# Dihedral group

In group theory, a**dihedral group**is a group whose elements correspond to a closed set of rotations and reflections in the plane. The dihedral group with 2

*n*elements is usually written as D

_{2n}. It is generated by a single rotation

*r*with order

*n*, and a reflection

*f*with order 2.

(Note that some authors use the notation D_{n} instead of Wikipedia's notation D_{2n}.)

The simplest dihedral group is D_{4}, which is generated by a rotation *r* of 180 degrees, and a reflection *f* across the y-axis. The elements of D_{4} can then be represented as {*e*, *r*, *f*, *rf*}, where *e* is the identity or null transformation.

D_{4} is isomorphic to the Klein four-group.

If the order of D_{2n} is greater than 4, the operations of rotation and reflection in general do not commute and D_{2n} is not abelian; for example, in D_{8}, a rotation of 90 degrees followed by a reflection yields a different result from a reflection followed by a rotation of 90 degrees.

Whatever the order of the dihedral group, the rotation *r* and the reflection *f* always satisfy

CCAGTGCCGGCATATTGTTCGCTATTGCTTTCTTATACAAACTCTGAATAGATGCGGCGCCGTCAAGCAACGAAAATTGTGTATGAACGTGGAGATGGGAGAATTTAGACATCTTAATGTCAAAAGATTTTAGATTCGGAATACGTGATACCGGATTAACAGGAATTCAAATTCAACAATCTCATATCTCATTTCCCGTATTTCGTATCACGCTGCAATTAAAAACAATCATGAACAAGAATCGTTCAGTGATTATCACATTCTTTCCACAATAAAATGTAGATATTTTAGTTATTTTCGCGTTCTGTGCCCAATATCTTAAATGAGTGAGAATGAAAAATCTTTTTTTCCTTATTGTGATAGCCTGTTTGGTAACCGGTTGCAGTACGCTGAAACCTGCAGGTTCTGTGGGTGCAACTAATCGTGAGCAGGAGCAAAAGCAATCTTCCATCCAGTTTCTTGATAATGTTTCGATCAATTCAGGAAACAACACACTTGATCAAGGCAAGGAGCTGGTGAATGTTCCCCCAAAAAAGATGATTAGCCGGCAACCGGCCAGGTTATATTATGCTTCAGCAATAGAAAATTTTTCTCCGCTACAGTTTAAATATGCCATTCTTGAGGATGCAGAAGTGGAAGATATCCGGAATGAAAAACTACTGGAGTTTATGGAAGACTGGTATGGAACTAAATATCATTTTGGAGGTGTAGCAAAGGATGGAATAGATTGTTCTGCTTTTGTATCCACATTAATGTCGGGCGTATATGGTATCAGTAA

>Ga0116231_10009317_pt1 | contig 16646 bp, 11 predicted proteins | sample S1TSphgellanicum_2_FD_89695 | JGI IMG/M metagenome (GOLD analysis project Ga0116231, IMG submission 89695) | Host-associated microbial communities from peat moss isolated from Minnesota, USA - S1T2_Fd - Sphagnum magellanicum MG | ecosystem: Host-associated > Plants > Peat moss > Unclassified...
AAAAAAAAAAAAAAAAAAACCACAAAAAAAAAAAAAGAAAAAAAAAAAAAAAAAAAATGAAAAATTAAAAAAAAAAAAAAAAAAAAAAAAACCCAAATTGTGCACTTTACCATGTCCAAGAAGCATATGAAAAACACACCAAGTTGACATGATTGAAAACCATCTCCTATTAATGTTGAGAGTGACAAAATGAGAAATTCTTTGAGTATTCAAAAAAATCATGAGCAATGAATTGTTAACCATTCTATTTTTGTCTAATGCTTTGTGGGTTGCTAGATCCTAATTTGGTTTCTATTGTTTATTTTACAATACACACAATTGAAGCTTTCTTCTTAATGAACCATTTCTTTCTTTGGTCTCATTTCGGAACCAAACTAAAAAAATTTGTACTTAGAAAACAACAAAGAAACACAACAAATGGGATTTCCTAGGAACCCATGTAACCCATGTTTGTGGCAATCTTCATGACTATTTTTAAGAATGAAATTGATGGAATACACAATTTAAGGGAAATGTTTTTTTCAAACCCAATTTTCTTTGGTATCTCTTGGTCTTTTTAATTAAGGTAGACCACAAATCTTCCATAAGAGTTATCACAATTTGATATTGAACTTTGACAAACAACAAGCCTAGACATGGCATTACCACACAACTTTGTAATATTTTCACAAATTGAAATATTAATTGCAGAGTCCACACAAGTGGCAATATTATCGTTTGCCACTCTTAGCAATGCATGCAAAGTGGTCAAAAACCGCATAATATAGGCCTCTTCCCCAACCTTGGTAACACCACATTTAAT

*r**f*=*f**r*^{-1}.

Some equivalent definitions of D_{2n} are:

- The symmetry group of a regular polygon with
*n*sides (if*n*≥ 3). - The automorphism group of the graph consisting only of a cycle with
*n*vertices (if*n*≥ 3). - The group with presentation ({
*r*,*f*}; {*r*^{n},*f*², (*rf*)²}). - The semidirect product of cyclic groups C
_{n}and C_{2}, with C_{2}acting on C_{n}by inversion (thus, D_{2n}always has a normal subgroup isomorphic to C_{n})

_{2n}(

*n*≥ 3), is equal to

*d*(

*n*) + σ(

*n*), where

*d*(

*n*) is the number of positive divisors of

*n*and σ(

*n*) is the sum of the positive divisors of

*n*.

In addition to the finite dihedral groups, there is the **infinite dihedral group** D_{∞}. Every dihedral group is generated by a rotation *r* and a reflection; if the rotation is a rational multiple of a full rotation, then there is some integer *n* such that *r*^{n} will be the identity. If the rotation is *not* a rational multiple, then there is no such *n*; the resulting group is then called D_{∞}. It has presentation ({*a*,*b*}; {*a*², *b*²}}, and is isomorphic to a semidirect product of **Z** and C_{2}.

D_{∞} can also be visualized as the automorphism group of the graph consisting of a path infinite to both sides.

Finally, if *H* is any non-trivial finite abelian group, we can speak of the **generalized dihedral group** of H (sometimes written Dih(*H*)). This group is a semidirect product of *H* and C_{2}, with order 2*order(*H*), a normal subgroup of index 2 isomorphic to *H*, and having an element *f* such that, for all *x* in *H*, *f*^{ -1} *x* *f* = *x*^{ -1}.